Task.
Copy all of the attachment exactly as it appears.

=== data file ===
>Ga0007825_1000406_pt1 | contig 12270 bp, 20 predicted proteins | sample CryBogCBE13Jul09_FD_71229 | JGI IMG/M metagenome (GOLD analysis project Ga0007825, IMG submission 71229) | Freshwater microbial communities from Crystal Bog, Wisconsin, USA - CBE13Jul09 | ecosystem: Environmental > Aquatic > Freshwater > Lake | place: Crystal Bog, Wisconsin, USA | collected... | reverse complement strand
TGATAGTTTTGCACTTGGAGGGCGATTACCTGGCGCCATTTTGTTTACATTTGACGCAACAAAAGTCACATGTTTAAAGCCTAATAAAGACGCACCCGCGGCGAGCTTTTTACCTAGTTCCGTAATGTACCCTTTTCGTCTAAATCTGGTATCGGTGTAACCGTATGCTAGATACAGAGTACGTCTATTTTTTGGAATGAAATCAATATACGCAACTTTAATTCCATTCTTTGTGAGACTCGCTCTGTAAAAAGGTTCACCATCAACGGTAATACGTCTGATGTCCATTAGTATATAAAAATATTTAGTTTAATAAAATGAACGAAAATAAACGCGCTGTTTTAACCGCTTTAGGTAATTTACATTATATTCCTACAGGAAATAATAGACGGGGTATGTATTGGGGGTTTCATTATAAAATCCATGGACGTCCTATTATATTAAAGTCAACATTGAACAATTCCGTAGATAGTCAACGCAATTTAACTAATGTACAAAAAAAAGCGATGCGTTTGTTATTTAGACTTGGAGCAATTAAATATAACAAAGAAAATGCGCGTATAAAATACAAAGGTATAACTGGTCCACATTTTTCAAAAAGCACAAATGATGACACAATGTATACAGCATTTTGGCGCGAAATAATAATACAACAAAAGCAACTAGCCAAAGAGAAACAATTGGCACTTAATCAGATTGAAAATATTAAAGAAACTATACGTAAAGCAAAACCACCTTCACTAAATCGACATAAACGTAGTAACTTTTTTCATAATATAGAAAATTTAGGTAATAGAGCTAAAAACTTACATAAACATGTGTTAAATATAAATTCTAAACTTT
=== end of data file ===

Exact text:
>Ga0007825_1000406_pt1 | contig 12270 bp, 20 predicted proteins | sample CryBogCBE13Jul09_FD_71229 | JGI IMG/M metagenome (GOLD analysis project Ga0007825, IMG submission 71229) | Freshwater microbial communities from Crystal Bog, Wisconsin, USA - CBE13Jul09 | ecosystem: Environmental > Aquatic > Freshwater > Lake | place: Crystal Bog, Wisconsin, USA | collected... | reverse complement strand
TGATAGTTTTGCACTTGGAGGGCGATTACCTGGCGCCATTTTGTTTACATTTGACGCAACAAAAGTCACATGTTTAAAGCCTAATAAAGACGCACCCGCGGCGAGCTTTTTACCTAGTTCCGTAATGTACCCTTTTCGTCTAAATCTGGTATCGGTGTAACCGTATGCTAGATACAGAGTACGTCTATTTTTTGGAATGAAATCAATATACGCAACTTTAATTCCATTCTTTGTGAGACTCGCTCTGTAAAAAGGTTCACCATCAACGGTAATACGTCTGATGTCCATTAGTATATAAAAATATTTAGTTTAATAAAATGAACGAAAATAAACGCGCTGTTTTAACCGCTTTAGGTAATTTACATTATATTCCTACAGGAAATAATAGACGGGGTATGTATTGGGGGTTTCATTATAAAATCCATGGACGTCCTATTATATTAAAGTCAACATTGAACAATTCCGTAGATAGTCAACGCAATTTAACTAATGTACAAAAAAAAGCGATGCGTTTGTTATTTAGACTTGGAGCAATTAAATATAACAAAGAAAATGCGCGTATAAAATACAAAGGTATAACTGGTCCACATTTTTCAAAAAGCACAAATGATGACACAATGTATACAGCATTTTGGCGCGAAATAATAATACAACAAAAGCAACTAGCCAAAGAGAAACAATTGGCACTTAATCAGATTGAAAATATTAAAGAAACTATACGTAAAGCAAAACCACCTTCACTAAATCGACATAAACGTAGTAACTTTTTTCATAATATAGAAAATTTAGGTAATAGAGCTAAAAACTTACATAAACATGTGTTAAATATAAATTCTAAACTTT